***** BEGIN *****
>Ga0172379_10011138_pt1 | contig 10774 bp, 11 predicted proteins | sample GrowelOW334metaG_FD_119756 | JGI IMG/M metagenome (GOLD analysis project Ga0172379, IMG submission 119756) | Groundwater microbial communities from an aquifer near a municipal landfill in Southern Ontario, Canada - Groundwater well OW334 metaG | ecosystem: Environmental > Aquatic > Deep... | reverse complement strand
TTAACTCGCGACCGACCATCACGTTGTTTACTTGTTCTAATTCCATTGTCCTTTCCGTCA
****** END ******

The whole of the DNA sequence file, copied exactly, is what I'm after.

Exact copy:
>Ga0172379_10011138_pt1 | contig 10774 bp, 11 predicted proteins | sample GrowelOW334metaG_FD_119756 | JGI IMG/M metagenome (GOLD analysis project Ga0172379, IMG submission 119756) | Groundwater microbial communities from an aquifer near a municipal landfill in Southern Ontario, Canada - Groundwater well OW334 metaG | ecosystem: Environmental > Aquatic > Deep... | reverse complement strand
TTAACTCGCGACCGACCATCACGTTGTTTACTTGTTCTAATTCCATTGTCCTTTCCGTCA